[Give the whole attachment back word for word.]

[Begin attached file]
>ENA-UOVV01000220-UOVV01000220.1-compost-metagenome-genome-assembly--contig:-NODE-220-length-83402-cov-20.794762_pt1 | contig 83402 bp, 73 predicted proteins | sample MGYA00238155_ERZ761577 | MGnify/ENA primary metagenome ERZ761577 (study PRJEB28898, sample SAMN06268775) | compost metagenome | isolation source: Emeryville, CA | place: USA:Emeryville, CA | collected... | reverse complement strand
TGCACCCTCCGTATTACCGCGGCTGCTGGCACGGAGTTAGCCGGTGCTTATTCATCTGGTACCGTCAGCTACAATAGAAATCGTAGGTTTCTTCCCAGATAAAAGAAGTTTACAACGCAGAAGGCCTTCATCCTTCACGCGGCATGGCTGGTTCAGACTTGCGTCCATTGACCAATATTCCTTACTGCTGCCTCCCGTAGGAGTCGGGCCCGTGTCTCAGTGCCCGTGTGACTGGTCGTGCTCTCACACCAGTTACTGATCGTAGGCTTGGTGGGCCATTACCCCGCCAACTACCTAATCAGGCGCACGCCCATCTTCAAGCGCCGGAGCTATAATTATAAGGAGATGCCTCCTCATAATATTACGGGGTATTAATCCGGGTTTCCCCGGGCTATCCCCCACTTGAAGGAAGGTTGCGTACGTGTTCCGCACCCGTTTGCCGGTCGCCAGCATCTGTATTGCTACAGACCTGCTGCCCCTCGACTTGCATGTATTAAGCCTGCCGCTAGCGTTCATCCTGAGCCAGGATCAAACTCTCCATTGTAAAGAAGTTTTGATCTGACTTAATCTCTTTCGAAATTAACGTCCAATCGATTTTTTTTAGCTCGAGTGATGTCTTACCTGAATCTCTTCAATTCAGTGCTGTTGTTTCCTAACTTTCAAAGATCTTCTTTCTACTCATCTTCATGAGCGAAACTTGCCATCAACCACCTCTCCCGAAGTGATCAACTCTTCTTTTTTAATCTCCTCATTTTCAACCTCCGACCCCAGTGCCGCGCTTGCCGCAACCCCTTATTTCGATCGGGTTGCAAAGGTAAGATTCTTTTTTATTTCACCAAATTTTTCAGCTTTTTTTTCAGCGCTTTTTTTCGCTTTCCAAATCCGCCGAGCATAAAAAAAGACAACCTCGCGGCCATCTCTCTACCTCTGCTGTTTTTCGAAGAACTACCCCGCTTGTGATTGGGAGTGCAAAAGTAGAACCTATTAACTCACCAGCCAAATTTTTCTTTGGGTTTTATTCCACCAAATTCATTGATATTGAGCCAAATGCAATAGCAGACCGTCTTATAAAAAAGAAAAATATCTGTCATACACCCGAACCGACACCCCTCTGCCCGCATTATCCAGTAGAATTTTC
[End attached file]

>ENA-UOVV01000220-UOVV01000220.1-compost-metagenome-genome-assembly--contig:-NODE-220-length-83402-cov-20.794762_pt1 | contig 83402 bp, 73 predicted proteins | sample MGYA00238155_ERZ761577 | MGnify/ENA primary metagenome ERZ761577 (study PRJEB28898, sample SAMN06268775) | compost metagenome | isolation source: Emeryville, CA | place: USA:Emeryville, CA | collected... | reverse complement strand
TGCACCCTCCGTATTACCGCGGCTGCTGGCACGGAGTTAGCCGGTGCTTATTCATCTGGTACCGTCAGCTACAATAGAAATCGTAGGTTTCTTCCCAGATAAAAGAAGTTTACAACGCAGAAGGCCTTCATCCTTCACGCGGCATGGCTGGTTCAGACTTGCGTCCATTGACCAATATTCCTTACTGCTGCCTCCCGTAGGAGTCGGGCCCGTGTCTCAGTGCCCGTGTGACTGGTCGTGCTCTCACACCAGTTACTGATCGTAGGCTTGGTGGGCCATTACCCCGCCAACTACCTAATCAGGCGCACGCCCATCTTCAAGCGCCGGAGCTATAATTATAAGGAGATGCCTCCTCATAATATTACGGGGTATTAATCCGGGTTTCCCCGGGCTATCCCCCACTTGAAGGAAGGTTGCGTACGTGTTCCGCACCCGTTTGCCGGTCGCCAGCATCTGTATTGCTACAGACCTGCTGCCCCTCGACTTGCATGTATTAAGCCTGCCGCTAGCGTTCATCCTGAGCCAGGATCAAACTCTCCATTGTAAAGAAGTTTTGATCTGACTTAATCTCTTTCGAAATTAACGTCCAATCGATTTTTTTTAGCTCGAGTGATGTCTTACCTGAATCTCTTCAATTCAGTGCTGTTGTTTCCTAACTTTCAAAGATCTTCTTTCTACTCATCTTCATGAGCGAAACTTGCCATCAACCACCTCTCCCGAAGTGATCAACTCTTCTTTTTTAATCTCCTCATTTTCAACCTCCGACCCCAGTGCCGCGCTTGCCGCAACCCCTTATTTCGATCGGGTTGCAAAGGTAAGATTCTTTTTTATTTCACCAAATTTTTCAGCTTTTTTTTCAGCGCTTTTTTTCGCTTTCCAAATCCGCCGAGCATAAAAAAAGACAACCTCGCGGCCATCTCTCTACCTCTGCTGTTTTTCGAAGAACTACCCCGCTTGTGATTGGGAGTGCAAAAGTAGAACCTATTAACTCACCAGCCAAATTTTTCTTTGGGTTTTATTCCACCAAATTCATTGATATTGAGCCAAATGCAATAGCAGACCGTCTTATAAAAAAGAAAAATATCTGTCATACACCCGAACCGACACCCCTCTGCCCGCATTATCCAGTAGAATTTTC